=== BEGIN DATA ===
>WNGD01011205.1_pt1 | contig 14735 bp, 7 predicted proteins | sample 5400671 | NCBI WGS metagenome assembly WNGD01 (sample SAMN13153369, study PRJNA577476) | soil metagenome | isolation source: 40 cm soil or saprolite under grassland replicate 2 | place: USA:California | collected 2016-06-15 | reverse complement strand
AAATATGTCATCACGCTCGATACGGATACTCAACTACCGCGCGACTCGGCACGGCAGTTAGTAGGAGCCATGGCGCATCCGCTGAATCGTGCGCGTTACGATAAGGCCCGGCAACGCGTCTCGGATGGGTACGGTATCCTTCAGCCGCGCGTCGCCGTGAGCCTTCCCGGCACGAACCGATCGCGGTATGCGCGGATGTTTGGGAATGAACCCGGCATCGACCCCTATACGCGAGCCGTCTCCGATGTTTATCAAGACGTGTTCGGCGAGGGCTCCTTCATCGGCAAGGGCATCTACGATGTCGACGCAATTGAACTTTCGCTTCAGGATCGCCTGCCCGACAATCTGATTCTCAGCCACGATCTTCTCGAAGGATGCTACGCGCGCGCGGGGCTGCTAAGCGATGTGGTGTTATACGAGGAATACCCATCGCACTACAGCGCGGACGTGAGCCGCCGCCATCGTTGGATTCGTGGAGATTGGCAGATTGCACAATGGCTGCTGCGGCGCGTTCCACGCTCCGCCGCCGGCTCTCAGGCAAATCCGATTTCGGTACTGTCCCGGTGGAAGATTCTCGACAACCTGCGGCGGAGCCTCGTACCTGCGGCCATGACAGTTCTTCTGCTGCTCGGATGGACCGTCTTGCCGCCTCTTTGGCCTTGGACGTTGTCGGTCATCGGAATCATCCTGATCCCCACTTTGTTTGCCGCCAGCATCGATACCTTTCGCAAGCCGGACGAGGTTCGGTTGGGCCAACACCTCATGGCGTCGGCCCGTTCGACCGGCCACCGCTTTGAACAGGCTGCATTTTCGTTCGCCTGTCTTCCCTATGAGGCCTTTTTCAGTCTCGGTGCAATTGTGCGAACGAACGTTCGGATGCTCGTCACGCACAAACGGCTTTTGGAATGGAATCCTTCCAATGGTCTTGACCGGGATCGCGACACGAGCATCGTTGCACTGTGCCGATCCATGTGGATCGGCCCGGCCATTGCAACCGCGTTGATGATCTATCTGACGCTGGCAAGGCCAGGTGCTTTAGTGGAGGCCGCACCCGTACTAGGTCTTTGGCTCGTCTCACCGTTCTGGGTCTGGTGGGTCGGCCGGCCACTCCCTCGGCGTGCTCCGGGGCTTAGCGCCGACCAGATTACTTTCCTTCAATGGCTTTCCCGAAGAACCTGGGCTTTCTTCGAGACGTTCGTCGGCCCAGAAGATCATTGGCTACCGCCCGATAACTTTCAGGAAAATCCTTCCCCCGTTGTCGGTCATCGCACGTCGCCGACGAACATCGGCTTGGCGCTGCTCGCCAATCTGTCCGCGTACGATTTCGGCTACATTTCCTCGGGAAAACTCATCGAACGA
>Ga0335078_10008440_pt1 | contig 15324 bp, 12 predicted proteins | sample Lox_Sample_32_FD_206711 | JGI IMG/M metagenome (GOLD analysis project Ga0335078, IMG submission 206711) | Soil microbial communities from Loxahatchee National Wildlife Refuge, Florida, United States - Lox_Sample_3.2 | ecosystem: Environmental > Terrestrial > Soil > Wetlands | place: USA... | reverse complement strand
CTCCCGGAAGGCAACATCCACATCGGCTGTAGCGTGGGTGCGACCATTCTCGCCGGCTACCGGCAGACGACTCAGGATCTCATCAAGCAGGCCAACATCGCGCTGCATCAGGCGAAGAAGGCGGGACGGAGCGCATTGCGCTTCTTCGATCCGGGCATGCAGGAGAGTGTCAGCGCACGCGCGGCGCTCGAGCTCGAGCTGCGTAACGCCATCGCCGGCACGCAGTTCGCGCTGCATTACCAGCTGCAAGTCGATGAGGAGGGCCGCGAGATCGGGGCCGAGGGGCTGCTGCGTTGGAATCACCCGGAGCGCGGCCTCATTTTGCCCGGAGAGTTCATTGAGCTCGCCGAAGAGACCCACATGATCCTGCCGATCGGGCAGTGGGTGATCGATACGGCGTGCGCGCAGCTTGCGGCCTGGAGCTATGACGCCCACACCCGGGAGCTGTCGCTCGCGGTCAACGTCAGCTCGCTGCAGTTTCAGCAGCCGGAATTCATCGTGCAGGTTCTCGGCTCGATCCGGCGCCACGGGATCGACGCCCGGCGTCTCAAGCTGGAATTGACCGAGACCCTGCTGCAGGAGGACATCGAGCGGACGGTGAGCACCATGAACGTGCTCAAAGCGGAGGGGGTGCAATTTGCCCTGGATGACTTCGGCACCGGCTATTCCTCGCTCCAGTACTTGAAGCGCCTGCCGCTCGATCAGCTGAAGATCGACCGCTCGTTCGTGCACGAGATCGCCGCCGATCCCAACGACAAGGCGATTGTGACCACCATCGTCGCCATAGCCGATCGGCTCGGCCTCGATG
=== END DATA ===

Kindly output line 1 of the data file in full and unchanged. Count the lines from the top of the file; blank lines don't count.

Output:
>WNGD01011205.1_pt1 | contig 14735 bp, 7 predicted proteins | sample 5400671 | NCBI WGS metagenome assembly WNGD01 (sample SAMN13153369, study PRJNA577476) | soil metagenome | isolation source: 40 cm soil or saprolite under grassland replicate 2 | place: USA:California | collected 2016-06-15 | reverse complement strand